During its three-season run, many actors made guest appearances, including familiar actors and/or actors who went on to become well-known. Among those appearing in Lost in Space episodes: Joe E. Tata, Kevin Hagen, Alan Hewitt, Warren Oates, Don Matheson, Kurt Russell, Ford Rainey, Wally Cox, Grant Sullivan, Norman Leavitt, Tommy Farrell, Mercedes McCambridge, Lyle Waggoner, Albert Salmi, Royal Dano, Strother Martin, Michael J. Pollard, Byron Morrow, Arte Johnson, Fritz Feld, John Carradine, Al Lewis, Hans Conried, Dennis Patrick, Michael Rennie among many others. Future Hill Street Blues stars, Daniel J. Travanti (billed as "Danny Travanty") and Michael Conrad, made guest appearances on separate episodes. While Mark Goddard was playing Major West, he had a guest appearance as well. Jonathan Harris, although a permanent cast member, was listed in the opening credits as "Special Guest Star" of every episode of Lost in Space.
In 1962, the first appearance of a space-faring Robinson family occurred in a comic book published by Gold Key Comics. The Space Family Robinson, who were scientists aboard Earth's "Space Station One", are swept away in a cosmic storm in the comic's second issue. These Robinsons were scientist father Craig, scientist mother June, early teens Tim (son) and Tam (daughter), along with pets Clancy (dog) and Yakker (parrot). Space Station One also boasted two spacemobiles for ship-to-planet travel.
The television show launched three years later, in 1965, and during its run CBS and 20th Century Fox reached an agreement with Gold Key Comics that allowed the use of the name "Robinson" on the TV show; in return, the comic was allowed to append " – Lost In Space" to its title, with the potential for the TV show to propel additional sales of the comic.
Following the format of Allen's first television series, Voyage to the Bottom of the Sea, unlikely fantasy-oriented adventure stories were dreamed up that had little to do with either serious science or serious science fiction. The stories had little realism, with, for instance, explosions happening randomly, merely to cover an alien's arrival or departure, or sometimes merely the arrival of some alien artifact.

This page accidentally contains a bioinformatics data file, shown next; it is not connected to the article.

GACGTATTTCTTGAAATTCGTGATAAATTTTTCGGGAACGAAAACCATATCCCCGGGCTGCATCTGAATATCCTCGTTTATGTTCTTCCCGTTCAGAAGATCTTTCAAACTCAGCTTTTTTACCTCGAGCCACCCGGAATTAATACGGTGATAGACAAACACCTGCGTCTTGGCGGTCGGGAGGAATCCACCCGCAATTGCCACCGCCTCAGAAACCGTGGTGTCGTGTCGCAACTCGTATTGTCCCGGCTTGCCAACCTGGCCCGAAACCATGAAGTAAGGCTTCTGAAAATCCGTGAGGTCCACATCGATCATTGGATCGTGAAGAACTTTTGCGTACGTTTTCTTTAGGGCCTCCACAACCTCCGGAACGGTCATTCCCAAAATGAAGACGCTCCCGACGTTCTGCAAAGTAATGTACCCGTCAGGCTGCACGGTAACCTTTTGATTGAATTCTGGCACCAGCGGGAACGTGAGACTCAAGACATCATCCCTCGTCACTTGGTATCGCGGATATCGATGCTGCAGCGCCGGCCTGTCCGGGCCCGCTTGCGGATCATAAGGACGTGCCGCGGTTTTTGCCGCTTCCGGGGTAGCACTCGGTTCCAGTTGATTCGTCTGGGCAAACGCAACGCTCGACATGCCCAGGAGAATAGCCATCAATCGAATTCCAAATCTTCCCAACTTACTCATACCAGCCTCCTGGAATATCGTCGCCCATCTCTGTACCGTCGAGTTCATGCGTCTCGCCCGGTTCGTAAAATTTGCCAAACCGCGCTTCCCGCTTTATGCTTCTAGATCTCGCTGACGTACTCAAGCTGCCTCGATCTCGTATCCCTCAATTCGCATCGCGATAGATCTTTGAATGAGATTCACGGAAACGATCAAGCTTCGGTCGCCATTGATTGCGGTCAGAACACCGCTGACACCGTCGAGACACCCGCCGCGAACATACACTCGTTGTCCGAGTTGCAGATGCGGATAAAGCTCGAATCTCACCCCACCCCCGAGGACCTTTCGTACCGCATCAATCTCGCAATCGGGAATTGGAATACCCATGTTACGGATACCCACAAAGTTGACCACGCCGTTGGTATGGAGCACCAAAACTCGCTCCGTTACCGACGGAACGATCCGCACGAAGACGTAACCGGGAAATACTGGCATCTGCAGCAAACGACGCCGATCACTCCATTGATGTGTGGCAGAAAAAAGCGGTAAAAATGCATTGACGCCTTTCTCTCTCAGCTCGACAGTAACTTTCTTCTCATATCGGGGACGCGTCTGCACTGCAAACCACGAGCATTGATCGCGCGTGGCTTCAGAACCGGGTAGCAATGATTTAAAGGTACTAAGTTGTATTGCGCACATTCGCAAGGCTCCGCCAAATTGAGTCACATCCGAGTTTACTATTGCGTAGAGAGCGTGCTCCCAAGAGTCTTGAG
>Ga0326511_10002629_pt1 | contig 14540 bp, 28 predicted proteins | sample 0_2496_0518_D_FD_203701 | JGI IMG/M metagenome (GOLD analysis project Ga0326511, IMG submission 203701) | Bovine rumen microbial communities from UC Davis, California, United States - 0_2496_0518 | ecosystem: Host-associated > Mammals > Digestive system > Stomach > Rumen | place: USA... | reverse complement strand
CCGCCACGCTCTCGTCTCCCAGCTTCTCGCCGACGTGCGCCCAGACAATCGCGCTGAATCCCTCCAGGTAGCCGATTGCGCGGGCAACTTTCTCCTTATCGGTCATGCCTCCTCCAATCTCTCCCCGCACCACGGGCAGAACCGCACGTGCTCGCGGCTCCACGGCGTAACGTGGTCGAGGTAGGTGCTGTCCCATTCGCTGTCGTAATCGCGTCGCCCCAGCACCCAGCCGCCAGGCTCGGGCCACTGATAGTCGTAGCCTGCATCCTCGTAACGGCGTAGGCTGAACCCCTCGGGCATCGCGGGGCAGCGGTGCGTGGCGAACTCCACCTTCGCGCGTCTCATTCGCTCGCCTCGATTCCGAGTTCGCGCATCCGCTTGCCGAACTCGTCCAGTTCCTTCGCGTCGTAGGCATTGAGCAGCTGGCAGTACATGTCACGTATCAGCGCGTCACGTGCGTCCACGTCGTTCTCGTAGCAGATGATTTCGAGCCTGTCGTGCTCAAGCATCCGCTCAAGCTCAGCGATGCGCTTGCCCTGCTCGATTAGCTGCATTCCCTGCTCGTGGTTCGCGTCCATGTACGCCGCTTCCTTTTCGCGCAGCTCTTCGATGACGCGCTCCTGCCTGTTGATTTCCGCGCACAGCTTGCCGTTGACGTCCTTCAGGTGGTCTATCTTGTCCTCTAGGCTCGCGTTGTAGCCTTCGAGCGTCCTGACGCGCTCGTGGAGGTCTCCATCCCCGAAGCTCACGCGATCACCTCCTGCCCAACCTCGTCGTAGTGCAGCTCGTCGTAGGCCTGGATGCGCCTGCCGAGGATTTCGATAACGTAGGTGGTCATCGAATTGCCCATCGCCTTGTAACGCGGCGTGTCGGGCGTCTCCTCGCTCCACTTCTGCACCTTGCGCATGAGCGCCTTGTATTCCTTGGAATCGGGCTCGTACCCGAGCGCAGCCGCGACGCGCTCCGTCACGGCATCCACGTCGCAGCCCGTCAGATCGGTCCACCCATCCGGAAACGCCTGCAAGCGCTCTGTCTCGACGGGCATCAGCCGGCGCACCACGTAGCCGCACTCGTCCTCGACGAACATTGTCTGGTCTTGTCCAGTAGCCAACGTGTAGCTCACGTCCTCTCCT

Props and monsters were regularly recycled from other Irwin Allen shows, as a matter of budgetary convenience, and the same alien would appear on Voyage one week and Lost in Space the next. A sea monster outfit that had featured on Voyage would get a spray paint job for its Lost in Space appearance, while space monster costumes would be reused on Voyage as sea monsters. The clear round plastic pen holder used as a control surface in the episode "The Derelict" turned up regularly throughout the show's entire run.
Spacecraft models, too, were routinely re-used. The foreboding derelict ship from season 1 was redressed to become the Vera Castle in season 3, which, in turn, was reused in several episodes (and flipped upside down for one of them). The Fuel Barge from season 2 became a Space Lighthouse in season 3, with a complete re-use of the effects footage from the earlier story. The derelict ship was used again in season 3, with a simple color change. Likewise the alien pursuer's ship in "The Sky Pirate", which itself was an Earth ship lifted from the 1958 film War of the Satellites, was re-used in the episode "Deadliest of the Species". Moreover, the footage of Hapgood's ship launching into space in episode 6 of season 1 was re-used for virtually every subsequent launch in the following three years, no matter what shape the ship it supposedly represented had had on the ground.